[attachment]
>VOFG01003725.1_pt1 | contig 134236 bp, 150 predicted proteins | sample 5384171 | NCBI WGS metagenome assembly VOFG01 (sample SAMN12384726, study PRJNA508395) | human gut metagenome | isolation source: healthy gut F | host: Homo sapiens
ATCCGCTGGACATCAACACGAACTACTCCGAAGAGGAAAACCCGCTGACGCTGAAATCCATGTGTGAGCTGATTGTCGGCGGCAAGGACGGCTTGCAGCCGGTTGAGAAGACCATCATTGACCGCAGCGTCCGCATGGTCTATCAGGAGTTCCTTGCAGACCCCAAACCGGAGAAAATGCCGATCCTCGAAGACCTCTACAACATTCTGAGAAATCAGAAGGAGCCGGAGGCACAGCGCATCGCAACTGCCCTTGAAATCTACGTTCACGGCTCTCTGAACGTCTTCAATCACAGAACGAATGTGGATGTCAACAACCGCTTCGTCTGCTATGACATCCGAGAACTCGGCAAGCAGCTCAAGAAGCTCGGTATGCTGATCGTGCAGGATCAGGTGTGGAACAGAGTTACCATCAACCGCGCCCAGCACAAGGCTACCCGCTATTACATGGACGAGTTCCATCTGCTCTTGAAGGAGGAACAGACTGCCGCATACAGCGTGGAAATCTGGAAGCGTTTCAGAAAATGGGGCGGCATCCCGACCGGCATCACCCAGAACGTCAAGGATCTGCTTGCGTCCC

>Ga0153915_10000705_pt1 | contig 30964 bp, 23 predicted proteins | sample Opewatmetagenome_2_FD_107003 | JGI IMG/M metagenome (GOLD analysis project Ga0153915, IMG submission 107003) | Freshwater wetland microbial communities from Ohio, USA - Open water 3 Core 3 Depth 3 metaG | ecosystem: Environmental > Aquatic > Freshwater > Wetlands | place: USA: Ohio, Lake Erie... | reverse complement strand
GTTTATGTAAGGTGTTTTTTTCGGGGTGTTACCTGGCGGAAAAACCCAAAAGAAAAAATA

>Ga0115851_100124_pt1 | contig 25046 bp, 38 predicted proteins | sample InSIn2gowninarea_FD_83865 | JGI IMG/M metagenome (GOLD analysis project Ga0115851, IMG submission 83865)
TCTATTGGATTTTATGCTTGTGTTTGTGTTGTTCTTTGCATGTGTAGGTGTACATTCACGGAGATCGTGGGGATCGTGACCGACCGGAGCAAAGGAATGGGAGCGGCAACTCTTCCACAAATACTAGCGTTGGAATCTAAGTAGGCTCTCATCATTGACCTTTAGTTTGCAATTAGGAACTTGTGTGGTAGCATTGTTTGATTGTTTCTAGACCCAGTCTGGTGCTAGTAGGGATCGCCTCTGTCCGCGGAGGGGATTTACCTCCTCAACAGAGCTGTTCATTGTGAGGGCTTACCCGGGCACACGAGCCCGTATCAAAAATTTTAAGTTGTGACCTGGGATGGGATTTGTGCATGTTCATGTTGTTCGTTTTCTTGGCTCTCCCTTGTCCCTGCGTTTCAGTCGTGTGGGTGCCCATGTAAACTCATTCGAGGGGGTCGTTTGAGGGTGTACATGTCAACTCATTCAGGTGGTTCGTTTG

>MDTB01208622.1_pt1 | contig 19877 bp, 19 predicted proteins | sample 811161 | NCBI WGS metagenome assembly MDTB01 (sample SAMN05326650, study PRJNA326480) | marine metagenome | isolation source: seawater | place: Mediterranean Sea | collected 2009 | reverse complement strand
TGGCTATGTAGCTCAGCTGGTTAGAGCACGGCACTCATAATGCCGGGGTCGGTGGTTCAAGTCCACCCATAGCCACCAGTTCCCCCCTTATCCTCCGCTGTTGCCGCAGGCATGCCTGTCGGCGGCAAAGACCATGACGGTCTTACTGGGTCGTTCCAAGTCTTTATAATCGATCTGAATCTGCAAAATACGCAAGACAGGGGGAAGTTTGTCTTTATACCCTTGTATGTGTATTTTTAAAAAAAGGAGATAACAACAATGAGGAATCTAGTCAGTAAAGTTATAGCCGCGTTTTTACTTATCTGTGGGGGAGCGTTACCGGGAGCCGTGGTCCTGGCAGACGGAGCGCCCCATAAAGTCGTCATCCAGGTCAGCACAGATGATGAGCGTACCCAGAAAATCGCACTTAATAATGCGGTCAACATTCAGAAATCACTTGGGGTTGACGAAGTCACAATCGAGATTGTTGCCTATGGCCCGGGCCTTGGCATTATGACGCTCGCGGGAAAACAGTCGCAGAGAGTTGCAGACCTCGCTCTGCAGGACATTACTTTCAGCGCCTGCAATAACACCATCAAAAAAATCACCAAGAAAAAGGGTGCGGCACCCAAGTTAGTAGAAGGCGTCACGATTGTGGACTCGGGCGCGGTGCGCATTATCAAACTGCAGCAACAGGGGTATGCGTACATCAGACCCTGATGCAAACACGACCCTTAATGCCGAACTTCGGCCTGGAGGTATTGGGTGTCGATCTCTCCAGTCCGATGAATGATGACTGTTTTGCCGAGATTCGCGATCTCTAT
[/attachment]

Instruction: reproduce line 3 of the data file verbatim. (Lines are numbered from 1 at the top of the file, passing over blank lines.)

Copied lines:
>Ga0153915_10000705_pt1 | contig 30964 bp, 23 predicted proteins | sample Opewatmetagenome_2_FD_107003 | JGI IMG/M metagenome (GOLD analysis project Ga0153915, IMG submission 107003) | Freshwater wetland microbial communities from Ohio, USA - Open water 3 Core 3 Depth 3 metaG | ecosystem: Environmental > Aquatic > Freshwater > Wetlands | place: USA: Ohio, Lake Erie... | reverse complement strand